1. Presbyterian church, High St. Opened in 1864, the church's solid structure and early existence reflects the preponderance of lowland Scots among the early station owners. Robertson at 'Struan' Gnarpurt), Currie at Larra, Wilson at Gala, Logan at Elephant Run, and Mack at Berrybank, along with many of the early townspeople were from the same general area of lowland Scotland and were strong Presbyterians. Prior to this church the minister from Kilnoorat, south of Darlington, had served the district since 1847, holding services in homes and homesteads. Robertson at Struan had converted a room in his house into a chapel. He later built his own tiny bluestone church in 1867.


  1. Site of first school, in High St, just east of the Presbyterian Church. Built in 1867 by the church on land donated by Mr Wilson, owner of 'Gala', it was a one-roomed school catering for about 15 children. Mrs Ross was the first teacher. In 1870 it became the non-vested Rural School No. 44. The first teacher was Hugh Miller Andrew, an un-classified teacher on a salary of 45 pounds a year, a shilling a pupil a week, 20 pounds from local contributions, and free board. He lived till 1872 in two small rooms built on to the school room. It was unlined and draughty, allegedly either like an oven, or freezing.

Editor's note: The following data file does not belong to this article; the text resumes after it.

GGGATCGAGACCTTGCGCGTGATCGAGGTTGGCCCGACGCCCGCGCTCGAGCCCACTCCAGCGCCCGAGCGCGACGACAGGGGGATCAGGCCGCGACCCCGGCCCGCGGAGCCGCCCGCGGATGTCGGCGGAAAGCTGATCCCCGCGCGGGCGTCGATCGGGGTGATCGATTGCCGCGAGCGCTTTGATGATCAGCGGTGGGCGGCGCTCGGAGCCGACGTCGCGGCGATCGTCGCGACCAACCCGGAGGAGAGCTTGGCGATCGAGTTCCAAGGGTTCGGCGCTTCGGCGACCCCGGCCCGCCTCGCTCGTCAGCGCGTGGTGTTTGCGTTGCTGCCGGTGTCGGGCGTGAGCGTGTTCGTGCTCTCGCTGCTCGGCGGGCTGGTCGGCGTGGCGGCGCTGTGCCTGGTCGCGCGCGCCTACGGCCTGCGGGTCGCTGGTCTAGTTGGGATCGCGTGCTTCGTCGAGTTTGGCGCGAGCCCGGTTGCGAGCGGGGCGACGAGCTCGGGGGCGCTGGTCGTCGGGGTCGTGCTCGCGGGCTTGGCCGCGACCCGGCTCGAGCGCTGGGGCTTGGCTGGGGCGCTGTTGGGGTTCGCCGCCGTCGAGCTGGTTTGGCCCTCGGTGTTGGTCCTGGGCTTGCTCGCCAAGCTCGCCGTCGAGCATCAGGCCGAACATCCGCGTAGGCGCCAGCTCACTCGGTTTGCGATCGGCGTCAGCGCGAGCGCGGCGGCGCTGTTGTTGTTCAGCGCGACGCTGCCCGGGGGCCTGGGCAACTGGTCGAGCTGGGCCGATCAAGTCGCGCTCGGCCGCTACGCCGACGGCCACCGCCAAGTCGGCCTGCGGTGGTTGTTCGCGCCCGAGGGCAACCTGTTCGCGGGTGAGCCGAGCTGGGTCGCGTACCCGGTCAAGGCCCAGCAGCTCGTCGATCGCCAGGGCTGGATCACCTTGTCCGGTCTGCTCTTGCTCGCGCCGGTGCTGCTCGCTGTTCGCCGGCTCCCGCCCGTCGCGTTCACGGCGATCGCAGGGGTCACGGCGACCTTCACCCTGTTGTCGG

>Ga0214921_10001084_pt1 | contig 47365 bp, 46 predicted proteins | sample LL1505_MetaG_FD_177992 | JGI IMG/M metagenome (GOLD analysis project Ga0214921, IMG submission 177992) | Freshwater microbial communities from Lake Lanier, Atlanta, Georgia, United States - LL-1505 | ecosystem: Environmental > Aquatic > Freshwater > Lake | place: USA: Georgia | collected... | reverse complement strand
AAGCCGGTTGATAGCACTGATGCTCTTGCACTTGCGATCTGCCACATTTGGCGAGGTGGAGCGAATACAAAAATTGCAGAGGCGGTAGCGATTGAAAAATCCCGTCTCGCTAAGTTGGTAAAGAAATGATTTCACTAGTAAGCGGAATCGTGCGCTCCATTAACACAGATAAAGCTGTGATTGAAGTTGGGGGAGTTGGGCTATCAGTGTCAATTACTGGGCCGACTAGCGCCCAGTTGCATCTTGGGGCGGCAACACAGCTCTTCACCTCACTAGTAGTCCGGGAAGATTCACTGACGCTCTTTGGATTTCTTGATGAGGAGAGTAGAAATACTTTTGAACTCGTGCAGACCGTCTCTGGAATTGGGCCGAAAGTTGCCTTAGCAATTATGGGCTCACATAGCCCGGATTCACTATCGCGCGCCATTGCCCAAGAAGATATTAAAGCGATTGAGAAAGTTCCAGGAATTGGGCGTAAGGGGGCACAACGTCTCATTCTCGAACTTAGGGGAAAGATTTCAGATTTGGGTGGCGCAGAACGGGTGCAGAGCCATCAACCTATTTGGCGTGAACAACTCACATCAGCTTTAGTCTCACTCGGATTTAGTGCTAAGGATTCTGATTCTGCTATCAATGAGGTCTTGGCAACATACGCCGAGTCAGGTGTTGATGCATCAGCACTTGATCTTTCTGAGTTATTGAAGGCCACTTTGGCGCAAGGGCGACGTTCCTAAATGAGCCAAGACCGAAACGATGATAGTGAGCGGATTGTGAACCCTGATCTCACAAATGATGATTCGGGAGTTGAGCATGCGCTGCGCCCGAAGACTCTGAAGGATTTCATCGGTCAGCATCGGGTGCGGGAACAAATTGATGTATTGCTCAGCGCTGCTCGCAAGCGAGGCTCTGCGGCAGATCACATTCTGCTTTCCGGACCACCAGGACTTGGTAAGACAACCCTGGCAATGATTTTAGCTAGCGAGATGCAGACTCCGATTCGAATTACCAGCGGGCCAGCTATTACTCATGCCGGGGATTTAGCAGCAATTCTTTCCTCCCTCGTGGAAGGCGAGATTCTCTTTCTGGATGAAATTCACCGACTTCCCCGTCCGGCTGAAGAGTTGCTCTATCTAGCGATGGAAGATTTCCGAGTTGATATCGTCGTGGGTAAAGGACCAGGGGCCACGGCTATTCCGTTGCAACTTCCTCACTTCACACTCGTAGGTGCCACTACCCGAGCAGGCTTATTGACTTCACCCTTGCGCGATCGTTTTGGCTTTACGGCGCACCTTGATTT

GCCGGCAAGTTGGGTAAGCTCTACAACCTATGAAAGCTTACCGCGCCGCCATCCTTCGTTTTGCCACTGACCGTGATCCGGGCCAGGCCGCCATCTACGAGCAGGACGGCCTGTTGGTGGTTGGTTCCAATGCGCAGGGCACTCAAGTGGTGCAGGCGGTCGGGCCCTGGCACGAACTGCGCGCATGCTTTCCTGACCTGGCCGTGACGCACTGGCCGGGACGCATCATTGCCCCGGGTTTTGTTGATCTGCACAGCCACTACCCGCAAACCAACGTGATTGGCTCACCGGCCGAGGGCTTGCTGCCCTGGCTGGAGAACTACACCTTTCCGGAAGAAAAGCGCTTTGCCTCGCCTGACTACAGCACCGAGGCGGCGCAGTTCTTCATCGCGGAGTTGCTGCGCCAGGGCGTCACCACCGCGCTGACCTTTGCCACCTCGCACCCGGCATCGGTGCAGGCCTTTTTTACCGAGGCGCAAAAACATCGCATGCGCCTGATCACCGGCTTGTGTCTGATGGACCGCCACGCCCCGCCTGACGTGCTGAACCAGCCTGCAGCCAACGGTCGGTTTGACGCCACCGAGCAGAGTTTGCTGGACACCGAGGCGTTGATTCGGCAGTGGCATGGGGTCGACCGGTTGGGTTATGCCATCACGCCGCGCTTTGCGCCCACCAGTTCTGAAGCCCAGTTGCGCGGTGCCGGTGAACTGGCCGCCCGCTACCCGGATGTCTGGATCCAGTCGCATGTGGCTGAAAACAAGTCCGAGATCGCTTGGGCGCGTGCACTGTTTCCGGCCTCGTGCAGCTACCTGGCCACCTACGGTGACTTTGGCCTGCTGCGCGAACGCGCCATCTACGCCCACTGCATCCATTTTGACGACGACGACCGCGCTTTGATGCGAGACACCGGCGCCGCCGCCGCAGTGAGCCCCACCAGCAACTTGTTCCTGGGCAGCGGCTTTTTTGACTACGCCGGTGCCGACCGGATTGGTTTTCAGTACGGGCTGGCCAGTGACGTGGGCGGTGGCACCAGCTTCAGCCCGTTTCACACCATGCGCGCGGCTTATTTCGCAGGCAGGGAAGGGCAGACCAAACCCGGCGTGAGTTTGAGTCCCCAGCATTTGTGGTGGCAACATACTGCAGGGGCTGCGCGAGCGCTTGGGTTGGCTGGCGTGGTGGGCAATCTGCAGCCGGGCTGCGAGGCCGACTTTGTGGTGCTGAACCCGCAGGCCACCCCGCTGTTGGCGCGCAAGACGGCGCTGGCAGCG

1. Police Station site no.2. The police station was re-opened here in about 1911 at the time of closer settlement. Initially the officers were Mounted Troopers. Constable Kerr was the policeman in the 1920's. 'He was bloody by nature too' was the recollection of Les. Buchholz, an early resident. A stable in the back yard is said to date from that time. The lock-up at the fifth police station was moved from here, via other sites, towed on a sled.


  1. Site of Vin and Dolly Edgar's fruit shop (1920's), then Caldow's café, later Mrs Gordon Dunn's, the billiard room (cloth once replaced by Walter Lindrum), men's hairdresser ( Andy Caldow, Max Stewart - also also sold sporting goods, toys, electrical appliances), Brickie McQuinn's saddlery (1920's), Ted Parasene's accomodation (1950's). In the 1930's a visiting dentist, Jack Haugh from Camperdown, used to operate in the billiard room (and also the hotel) with a foot-pedalled drill and a high-backed kitchen chair with head rest extension ('All branches of dentistry practised in the latest and most up-to-date manner. Extractions painless'). The whole complex of inflammable businesses burnt down one night in 1969 along with Bustard’s general store next door.